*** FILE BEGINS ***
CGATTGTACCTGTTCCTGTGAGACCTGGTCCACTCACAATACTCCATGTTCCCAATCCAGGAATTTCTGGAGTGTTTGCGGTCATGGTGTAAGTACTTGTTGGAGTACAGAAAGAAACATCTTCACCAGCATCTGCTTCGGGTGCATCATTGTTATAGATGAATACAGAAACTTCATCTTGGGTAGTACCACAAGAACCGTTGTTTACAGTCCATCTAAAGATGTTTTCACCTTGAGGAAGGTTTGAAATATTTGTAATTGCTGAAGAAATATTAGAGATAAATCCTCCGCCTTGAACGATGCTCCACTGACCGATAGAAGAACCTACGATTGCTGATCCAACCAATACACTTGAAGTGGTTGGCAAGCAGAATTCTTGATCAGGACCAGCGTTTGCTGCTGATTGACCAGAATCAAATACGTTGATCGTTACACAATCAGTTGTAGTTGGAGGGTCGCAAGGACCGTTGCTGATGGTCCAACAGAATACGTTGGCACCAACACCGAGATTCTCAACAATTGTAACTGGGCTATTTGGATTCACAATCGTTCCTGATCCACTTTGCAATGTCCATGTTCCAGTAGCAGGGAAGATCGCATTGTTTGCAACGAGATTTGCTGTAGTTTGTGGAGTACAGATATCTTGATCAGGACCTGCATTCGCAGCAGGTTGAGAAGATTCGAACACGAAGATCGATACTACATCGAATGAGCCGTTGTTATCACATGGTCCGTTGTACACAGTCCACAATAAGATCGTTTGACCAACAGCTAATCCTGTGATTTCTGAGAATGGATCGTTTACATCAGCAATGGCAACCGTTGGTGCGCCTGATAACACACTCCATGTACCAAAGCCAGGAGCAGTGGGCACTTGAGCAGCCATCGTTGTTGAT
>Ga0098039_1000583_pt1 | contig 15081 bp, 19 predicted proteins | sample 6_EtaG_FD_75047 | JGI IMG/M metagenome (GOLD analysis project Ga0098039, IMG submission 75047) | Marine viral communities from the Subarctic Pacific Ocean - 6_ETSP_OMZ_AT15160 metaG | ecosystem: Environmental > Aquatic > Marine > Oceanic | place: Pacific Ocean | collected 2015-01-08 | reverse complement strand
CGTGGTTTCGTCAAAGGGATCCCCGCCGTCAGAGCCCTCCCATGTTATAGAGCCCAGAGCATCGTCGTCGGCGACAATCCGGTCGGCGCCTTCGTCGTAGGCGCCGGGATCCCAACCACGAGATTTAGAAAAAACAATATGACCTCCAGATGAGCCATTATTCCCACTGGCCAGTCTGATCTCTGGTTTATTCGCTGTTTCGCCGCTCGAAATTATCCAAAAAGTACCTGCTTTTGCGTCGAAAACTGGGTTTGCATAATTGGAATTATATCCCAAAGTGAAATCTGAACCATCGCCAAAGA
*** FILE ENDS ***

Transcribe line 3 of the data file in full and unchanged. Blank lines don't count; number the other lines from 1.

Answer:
CGTGGTTTCGTCAAAGGGATCCCCGCCGTCAGAGCCCTCCCATGTTATAGAGCCCAGAGCATCGTCGTCGGCGACAATCCGGTCGGCGCCTTCGTCGTAGGCGCCGGGATCCCAACCACGAGATTTAGAAAAAACAATATGACCTCCAGATGAGCCATTATTCCCACTGGCCAGTCTGATCTCTGGTTTATTCGCTGTTTCGCCGCTCGAAATTATCCAAAAAGTACCTGCTTTTGCGTCGAAAACTGGGTTTGCATAATTGGAATTATATCCCAAAGTGAAATCTGAACCATCGCCAAAGA